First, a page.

In his late work The Crisis of European Sciences and Transcendental Phenomenology Husserl made the claim that Descartes is the "original founding genius of all modern philosophy."[4] Descartes's contribution to the modern spirit was to expand Galileo's "mathematization of nature" into a global notion of philosophy as a "universal mathematics" (Universalmathematik ).[5] Descartes's entire method was based on mathe-


matical principles and designed to bring thought itself into accord with these principles. In the posthumously published "Rules for the Direction of the Mind" Descartes had written, several years before the Discourse, that to eliminate any obstacles in our efforts to discern the true from the false, we must follow an orderly method, like the one we see in the mathematical sciences. "Those who seek the straight path of truth must not concern themselves with any object about which they do not have certainty equal to [that afforded by] Arithmetic and Geometry."[6] In the Discourse and elsewhere Descartes talks repeatedly of the "certainty" and the "evidence" (that is, the state of being evident) of mathematical reasoning. I can't say for sure whether or not Descartes was the "original founding genius of all modern philosophy," but there is no mistaking the traces of his method in French thought.

Mallarmé and the Light of Reciprocal Reflections

In the first part of this book I suggested that Mallarmé was satirizing the Cartesian method in his introduction to English Words . If that is true, then it is no surprise to see the young Mallarmé in 1869 dreaming up a project for a book in which all the factors I've been talking about come together. It seems that in the late 1860s Mallarmé was considering taking a degree in linguistics, and in a fragmentary note somehow related to this plan he writes:

A strange little book, very mysterious, a bit in the manner of the Fathers, very distilled and concise—this in places that could give rise to enthusiasm (study Montesquieu).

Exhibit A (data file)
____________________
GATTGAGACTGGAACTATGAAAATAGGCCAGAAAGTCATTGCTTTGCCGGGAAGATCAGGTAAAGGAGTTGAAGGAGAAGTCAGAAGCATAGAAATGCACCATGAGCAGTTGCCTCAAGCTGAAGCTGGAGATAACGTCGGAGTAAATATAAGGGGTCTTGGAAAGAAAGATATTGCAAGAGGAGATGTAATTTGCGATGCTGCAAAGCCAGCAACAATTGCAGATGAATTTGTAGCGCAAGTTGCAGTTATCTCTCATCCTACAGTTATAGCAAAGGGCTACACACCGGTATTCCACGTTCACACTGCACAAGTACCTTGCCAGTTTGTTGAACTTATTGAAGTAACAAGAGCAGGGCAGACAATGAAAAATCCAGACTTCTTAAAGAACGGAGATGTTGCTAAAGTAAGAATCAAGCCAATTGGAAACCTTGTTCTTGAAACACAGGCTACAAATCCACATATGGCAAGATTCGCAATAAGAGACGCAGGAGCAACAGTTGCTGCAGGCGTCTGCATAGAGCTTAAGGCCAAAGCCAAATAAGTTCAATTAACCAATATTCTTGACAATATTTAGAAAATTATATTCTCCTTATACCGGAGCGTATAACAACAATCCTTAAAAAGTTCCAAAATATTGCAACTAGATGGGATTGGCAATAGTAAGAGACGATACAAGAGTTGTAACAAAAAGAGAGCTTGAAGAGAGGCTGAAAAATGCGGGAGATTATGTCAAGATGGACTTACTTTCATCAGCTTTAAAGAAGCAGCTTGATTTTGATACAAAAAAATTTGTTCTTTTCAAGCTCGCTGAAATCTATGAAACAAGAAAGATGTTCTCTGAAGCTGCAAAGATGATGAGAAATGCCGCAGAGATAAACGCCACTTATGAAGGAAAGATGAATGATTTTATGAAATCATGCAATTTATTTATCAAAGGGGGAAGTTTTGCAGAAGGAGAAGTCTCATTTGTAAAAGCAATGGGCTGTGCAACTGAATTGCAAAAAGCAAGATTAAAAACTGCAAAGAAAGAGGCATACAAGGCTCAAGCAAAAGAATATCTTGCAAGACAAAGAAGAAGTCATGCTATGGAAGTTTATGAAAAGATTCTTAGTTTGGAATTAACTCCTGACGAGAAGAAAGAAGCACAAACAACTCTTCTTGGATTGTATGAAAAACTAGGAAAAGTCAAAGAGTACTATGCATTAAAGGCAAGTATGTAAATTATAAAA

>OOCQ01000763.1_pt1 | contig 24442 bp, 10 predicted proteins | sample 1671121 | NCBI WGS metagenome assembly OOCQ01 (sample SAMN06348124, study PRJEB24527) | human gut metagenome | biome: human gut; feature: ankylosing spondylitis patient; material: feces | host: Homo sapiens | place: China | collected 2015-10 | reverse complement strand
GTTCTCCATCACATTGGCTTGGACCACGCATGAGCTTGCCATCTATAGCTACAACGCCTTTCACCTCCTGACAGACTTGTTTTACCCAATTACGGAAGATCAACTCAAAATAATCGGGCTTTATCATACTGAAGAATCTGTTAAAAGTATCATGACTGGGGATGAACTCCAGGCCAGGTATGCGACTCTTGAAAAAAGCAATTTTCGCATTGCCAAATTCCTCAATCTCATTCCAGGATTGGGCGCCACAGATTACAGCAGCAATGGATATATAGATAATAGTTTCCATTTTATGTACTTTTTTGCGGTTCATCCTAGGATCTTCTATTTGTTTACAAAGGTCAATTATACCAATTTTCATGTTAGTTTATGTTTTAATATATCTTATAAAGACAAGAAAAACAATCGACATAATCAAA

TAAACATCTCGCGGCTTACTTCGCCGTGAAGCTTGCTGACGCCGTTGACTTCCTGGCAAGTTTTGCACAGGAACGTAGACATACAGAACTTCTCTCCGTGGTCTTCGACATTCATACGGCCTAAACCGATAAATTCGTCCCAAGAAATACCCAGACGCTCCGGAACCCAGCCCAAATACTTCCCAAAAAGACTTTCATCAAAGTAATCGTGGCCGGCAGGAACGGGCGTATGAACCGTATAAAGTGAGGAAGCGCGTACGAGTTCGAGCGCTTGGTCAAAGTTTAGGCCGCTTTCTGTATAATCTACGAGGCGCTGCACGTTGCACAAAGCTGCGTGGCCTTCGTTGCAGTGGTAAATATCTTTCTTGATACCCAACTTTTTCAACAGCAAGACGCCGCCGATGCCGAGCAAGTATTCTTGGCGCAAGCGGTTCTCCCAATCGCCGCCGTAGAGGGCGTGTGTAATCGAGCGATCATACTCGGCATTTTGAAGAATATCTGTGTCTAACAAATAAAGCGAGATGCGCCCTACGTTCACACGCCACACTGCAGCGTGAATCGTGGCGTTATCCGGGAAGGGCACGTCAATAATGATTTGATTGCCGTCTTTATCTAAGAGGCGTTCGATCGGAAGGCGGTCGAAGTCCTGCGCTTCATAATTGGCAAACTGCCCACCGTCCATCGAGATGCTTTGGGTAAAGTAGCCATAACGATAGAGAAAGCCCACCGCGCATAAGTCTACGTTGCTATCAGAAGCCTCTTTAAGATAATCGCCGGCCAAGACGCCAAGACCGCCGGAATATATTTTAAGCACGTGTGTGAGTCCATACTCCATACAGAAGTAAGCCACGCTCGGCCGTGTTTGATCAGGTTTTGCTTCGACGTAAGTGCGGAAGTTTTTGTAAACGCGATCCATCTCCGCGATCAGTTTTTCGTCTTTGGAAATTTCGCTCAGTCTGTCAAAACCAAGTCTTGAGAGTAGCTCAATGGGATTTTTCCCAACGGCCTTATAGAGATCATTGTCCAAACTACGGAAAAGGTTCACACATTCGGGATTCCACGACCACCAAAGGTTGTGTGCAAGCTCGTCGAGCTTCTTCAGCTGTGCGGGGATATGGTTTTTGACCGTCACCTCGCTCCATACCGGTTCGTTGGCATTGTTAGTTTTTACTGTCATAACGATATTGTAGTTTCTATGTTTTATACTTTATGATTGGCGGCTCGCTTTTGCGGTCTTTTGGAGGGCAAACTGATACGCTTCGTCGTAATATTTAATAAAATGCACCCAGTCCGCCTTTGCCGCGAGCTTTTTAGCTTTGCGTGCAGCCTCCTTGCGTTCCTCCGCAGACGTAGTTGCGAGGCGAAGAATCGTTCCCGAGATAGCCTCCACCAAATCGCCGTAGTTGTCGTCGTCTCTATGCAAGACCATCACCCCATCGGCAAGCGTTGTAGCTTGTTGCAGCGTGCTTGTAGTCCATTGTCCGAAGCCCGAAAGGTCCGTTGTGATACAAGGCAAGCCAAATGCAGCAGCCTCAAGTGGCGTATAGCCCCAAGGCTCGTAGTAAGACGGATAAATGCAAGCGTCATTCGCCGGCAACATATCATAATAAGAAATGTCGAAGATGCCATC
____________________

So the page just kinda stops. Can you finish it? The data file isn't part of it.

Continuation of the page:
In others, the great and long period of Descartes.

Then, in general, some La Bruyère and some Fénelon with a hint of Baudelaire.

Finally, some me [du moi ]—and some mathematical language.
(OC, , p. 851)

A paragraph or two farther on, he mentions the Discourse (misquoting the title) and then says, "We have not understood Descartes, foreigners have taken possession of him: but he did arouse French mathematicians" (OC, p. 851). Mallarmé never explains the intriguing little phrase about mathematical language. If by chance he meant something like the rigorous, methodical mode of exposition that Descartes's principles suggested, then we know that the closest he ever came to adopting the Cartesian method in his own writing was to parody it. And perhaps the


effort to parody that method was made only as the result of Mallarmé's having first internalized it.

The mathematical imagination had clearly seized hold of Mallarmé. But it is the "modern" kind of mathematics, the relational kind, that shows up time and again in his writings. Earlier I said that the theory Mallarmé appears to be proposing in "Crisis in Verse" led to a relational notion of language. In fact, if we look at that essay again, we can see that Mallarmé, without knowing it, is essentially giving us an illustration of Serres's argument about linear and tabular meanings. The "uniquestamp" view of meaning, where words turn out to be "materially truth itself," is really the linear view, or the symbolist view (in Serres's sense of symbolism). In this view one can draw a straight line from the signifying object to the thing it signifies. But in Mallarmé's enlightened view of language, meaning comes from the "reciprocal reflections" of words, and this sounds like Serres's notion of tabular meaning.